This week’s Write the Book Prompt was generously suggested by our guest, Robin Romm, who teaches at Warren Wilson’s low-residency MFA in Writing Program. One thing she says she loves to do as a writer is--at the end of a day--to write lists of very specific sensory things that she ran across that day. So perhaps a shirt, a clip of dialogue, a person’s face, in no particular order. Not feelings or facts, but colors, sounds, smells, dialogue. So the texture of the couch, or the way the cat looked lying in the sun, or something the mailman said as he waited for you to sign for a package. Having these lists leads to other things in interesting ways and gets you thinking like a writer. Robin says that these snippets will help to get rid of abstract worry and thought and help to focus on scene building.  The sensory and the concrete almost always lead you into more interesting material in a way that intellect almost never does.

Good luck with your work in the coming week, and please listen next week for another prompt or suggestion.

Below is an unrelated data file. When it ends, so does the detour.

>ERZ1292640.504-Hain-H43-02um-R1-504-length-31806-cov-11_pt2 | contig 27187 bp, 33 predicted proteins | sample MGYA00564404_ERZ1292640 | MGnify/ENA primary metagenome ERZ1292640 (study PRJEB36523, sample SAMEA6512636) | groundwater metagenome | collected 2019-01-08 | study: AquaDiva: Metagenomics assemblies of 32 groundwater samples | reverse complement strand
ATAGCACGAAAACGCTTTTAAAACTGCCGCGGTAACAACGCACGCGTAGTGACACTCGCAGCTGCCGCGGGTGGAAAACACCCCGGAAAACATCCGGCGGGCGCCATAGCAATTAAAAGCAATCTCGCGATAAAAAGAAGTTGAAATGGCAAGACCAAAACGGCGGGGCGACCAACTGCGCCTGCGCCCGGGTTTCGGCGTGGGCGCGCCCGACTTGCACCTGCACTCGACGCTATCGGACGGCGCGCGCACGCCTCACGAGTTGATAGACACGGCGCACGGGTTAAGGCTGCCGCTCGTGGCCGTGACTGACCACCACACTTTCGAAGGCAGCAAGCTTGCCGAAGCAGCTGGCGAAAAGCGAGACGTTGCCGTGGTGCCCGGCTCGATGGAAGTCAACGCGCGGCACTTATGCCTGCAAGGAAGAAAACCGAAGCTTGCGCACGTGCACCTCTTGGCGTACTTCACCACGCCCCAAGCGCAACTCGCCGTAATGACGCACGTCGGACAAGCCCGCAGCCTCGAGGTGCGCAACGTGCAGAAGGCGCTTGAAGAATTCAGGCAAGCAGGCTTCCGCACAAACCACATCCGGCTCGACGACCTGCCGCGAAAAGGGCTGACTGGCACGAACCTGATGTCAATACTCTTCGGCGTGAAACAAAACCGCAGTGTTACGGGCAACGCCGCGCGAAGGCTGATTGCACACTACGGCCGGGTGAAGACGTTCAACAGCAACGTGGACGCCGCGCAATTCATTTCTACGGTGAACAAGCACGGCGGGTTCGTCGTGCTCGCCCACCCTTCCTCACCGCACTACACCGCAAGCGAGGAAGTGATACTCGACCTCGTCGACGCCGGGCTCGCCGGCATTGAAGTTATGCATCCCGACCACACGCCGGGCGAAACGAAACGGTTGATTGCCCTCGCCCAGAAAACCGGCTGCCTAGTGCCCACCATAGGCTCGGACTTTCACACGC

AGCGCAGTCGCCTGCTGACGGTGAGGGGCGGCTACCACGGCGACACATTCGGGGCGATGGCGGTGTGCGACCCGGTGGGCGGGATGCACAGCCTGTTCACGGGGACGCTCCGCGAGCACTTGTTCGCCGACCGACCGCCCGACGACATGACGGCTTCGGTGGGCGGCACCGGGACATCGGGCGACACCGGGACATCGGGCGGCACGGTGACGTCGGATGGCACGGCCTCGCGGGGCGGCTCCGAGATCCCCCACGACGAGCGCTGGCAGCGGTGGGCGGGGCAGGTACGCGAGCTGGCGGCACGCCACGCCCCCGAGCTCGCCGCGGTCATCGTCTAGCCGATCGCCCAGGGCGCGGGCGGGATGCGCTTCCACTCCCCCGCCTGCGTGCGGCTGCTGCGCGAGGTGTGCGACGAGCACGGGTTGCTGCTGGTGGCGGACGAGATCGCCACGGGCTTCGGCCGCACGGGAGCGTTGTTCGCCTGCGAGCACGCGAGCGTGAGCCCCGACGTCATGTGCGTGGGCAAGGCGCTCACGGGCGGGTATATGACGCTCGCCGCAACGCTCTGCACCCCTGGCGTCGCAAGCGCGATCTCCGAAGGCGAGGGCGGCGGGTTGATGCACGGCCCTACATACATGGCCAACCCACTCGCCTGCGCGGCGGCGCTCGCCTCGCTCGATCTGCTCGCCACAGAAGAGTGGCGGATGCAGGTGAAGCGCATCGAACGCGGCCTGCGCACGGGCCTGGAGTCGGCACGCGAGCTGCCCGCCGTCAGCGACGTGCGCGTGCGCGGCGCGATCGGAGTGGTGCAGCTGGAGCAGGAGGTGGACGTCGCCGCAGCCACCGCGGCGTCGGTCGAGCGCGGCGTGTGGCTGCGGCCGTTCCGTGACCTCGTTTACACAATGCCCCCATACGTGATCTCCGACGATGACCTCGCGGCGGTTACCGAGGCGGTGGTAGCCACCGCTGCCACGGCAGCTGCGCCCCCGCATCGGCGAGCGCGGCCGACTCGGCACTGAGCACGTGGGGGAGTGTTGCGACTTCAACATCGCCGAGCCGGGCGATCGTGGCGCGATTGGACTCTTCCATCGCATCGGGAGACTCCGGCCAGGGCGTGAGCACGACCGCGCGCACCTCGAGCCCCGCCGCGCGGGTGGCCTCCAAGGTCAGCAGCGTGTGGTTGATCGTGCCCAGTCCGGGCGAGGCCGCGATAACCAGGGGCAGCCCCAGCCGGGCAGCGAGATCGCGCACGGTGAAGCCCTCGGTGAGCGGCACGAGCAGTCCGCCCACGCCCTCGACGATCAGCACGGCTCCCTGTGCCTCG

Music Credit: Aaron Shapiro

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Award-Winning French Novelist Camille Laurens, author of who you think i am (Other Press). 

This week’s Write the Book Prompt comes from Camille Laurens' book, who you think i am. At one point, the character Camille, who is a writing workshop leader, suggests an exercise called “Changing the Premise.” Here is how it’s described in the narrative:

Camille suggested we work on the theme "Changing the Premise.” The idea was to take our own experience as a starting point, a disappointing, unhappy or tragic experience …  to imagine a different version, a new development, a possible ending, to invent a narrative that would reorient the actual course of our lives.

This week, our prompt is to do this exercise. Rewrite a moment in your life that was disappointing in some way. Revise it, and see where it goes.

Good luck with your work in the coming week, and please listen next week for another prompt or suggestion.

Music Credit: Aaron Shapiro

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In the first of two interviews on May 9th, Dinitia Smith, author of The Honeymoon (Other Press, May 2016). 

This week's Write the Book Prompt follows Interview 399, Part 2! 

Good luck with it, and please listen next week for another!

Music credits: 1) “Dreaming 1″ - John Fink; 2) “Filter” - Dorset Greens (a Vermont band featuring several former South Burlington High School students).